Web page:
As the shortage in pet-friendly housing continues, pet owners are being forced to surrender their animals, with possible euthanasia consequences, according to the Australian Veterinary Association.
The AVA reports that 30 per cent of dogs and cats are surrendered by owners who are unable to find accommodation suitable for their pets.
A survey conducted by Dogs Victoria, a body that represents owners and breeders of purebred dogs, revealed that more than 40 per cent of those surveyed found it difficult to secure a rental home; more than 80 per cent said the difficulty was due to their owning a dog.
The survey revealed that virtually all dog owners who rent had special provisions included in their rental agreement. These provisions ranged from pet bonds to extra cleaning fees to higher rents.
Most respondents surveyed said they were prepared to pay more rent and/or have special provisions in their rental agreement if this meant they could secure a pet-friendly property.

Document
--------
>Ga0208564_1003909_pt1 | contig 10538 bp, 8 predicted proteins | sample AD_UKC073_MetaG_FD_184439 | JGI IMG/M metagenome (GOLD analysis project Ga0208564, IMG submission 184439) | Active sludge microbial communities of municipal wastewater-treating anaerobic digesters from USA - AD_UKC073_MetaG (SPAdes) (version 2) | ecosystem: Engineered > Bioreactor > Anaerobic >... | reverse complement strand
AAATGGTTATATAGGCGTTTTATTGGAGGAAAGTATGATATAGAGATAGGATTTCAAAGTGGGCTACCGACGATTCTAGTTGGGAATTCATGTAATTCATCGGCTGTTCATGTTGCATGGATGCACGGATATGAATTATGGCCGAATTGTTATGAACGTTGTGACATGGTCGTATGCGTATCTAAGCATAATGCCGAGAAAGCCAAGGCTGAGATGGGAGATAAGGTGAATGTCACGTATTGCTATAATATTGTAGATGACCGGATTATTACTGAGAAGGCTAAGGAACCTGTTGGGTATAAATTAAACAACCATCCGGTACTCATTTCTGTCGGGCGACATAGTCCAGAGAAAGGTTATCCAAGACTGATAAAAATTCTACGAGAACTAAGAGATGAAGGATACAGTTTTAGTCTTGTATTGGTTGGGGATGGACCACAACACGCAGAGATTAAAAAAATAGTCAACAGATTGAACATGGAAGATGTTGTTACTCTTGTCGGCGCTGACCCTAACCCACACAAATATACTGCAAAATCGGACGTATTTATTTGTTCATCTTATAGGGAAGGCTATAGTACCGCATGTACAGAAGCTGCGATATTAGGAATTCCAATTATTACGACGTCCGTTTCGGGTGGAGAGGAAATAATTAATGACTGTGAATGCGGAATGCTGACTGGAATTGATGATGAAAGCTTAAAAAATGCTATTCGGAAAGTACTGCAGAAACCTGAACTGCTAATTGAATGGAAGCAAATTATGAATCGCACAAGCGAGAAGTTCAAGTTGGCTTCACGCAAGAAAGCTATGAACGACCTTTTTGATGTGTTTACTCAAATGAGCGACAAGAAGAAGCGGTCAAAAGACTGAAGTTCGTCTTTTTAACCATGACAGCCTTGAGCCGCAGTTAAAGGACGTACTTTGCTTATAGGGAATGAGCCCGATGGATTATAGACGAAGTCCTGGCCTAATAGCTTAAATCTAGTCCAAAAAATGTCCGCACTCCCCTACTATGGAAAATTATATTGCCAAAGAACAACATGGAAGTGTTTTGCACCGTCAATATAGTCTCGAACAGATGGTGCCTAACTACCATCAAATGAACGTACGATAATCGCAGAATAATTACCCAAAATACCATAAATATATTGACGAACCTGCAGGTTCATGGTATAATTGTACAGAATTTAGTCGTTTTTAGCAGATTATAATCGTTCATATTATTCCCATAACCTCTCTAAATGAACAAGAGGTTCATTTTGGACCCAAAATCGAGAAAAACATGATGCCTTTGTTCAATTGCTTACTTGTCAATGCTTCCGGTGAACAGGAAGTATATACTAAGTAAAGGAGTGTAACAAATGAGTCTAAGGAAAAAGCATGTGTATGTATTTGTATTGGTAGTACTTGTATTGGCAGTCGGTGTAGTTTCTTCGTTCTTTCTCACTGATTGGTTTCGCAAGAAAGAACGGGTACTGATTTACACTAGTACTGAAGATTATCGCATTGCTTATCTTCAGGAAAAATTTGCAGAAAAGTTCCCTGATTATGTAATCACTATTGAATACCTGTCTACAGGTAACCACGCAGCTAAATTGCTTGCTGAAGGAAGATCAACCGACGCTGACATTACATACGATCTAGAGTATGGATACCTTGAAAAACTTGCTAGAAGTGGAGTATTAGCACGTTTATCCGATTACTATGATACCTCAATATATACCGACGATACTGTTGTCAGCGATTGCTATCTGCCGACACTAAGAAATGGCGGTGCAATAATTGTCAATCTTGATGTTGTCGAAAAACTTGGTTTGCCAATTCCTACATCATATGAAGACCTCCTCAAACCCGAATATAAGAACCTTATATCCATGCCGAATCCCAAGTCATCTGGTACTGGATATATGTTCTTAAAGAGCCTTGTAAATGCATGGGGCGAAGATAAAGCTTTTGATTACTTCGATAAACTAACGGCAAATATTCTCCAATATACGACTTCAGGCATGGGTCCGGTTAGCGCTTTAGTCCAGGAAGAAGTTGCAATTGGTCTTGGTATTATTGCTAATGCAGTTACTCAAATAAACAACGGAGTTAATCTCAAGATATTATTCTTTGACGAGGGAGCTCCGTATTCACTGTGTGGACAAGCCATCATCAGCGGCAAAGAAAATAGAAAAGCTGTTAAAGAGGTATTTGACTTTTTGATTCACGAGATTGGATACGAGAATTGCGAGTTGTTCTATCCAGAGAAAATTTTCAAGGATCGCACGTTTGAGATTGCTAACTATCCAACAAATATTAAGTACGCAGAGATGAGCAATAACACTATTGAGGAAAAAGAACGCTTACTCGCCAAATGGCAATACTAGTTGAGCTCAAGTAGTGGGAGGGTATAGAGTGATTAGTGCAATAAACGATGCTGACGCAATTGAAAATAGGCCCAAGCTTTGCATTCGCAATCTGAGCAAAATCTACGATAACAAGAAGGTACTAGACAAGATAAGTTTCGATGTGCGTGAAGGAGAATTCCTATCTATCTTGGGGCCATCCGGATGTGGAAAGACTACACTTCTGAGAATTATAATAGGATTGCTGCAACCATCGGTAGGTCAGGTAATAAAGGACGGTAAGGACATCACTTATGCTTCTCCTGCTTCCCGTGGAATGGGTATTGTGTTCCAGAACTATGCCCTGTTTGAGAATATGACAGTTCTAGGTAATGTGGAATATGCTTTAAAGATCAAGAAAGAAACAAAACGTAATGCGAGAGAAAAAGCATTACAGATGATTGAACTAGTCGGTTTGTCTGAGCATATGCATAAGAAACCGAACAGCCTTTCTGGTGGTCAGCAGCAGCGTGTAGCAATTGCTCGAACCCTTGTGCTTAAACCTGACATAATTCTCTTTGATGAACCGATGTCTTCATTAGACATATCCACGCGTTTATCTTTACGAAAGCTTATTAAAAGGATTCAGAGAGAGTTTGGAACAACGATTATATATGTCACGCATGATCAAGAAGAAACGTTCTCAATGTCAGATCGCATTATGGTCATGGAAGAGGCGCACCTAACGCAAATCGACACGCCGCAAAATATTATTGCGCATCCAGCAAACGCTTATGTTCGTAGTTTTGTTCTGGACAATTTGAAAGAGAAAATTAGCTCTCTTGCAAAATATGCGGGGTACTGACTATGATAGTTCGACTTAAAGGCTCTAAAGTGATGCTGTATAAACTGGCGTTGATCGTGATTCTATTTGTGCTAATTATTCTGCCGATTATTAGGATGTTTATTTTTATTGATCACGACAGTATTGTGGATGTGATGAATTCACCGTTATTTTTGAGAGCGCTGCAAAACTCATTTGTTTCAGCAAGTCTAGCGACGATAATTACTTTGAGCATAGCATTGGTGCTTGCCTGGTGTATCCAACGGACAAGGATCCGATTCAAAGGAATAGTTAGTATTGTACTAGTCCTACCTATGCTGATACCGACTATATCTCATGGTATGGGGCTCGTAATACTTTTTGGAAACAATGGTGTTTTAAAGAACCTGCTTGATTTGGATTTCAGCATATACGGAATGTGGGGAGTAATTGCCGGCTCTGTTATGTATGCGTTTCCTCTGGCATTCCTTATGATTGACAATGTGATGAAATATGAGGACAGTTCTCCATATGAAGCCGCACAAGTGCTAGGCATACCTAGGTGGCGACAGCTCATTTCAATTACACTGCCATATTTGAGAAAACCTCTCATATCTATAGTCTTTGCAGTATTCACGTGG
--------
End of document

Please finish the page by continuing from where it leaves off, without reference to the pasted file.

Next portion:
Research conducted by the Australian Companion Animals Council found that pet owners would likely pay up to 14 per cent more rent, netting landlords more than three thousand extra dollars extra per year.
Dogs Victoria CEO Tim Adams said situation faced by dog owners in Australia need to improve.
“We believe that renting with a dog should be widely accepted as normal,” Mr Adams said.
“We are calling on landlords to change their perception on renting to a tenant with well-behaved dogs, and the government to consider legislation to facilitate this.
“Our survey has proven that dog owners often make excellent tenants with many stating they cared and tended more for the property as they recalled the difficulty in first securing it.”
According to the Dogs Victoria survey, in their attempt to secure a rental property, some pet owners include a resume for their pets and/or introduced their pets to the prospective landlord. Many include in their dog resume achievements from advanced training and previous rental history references.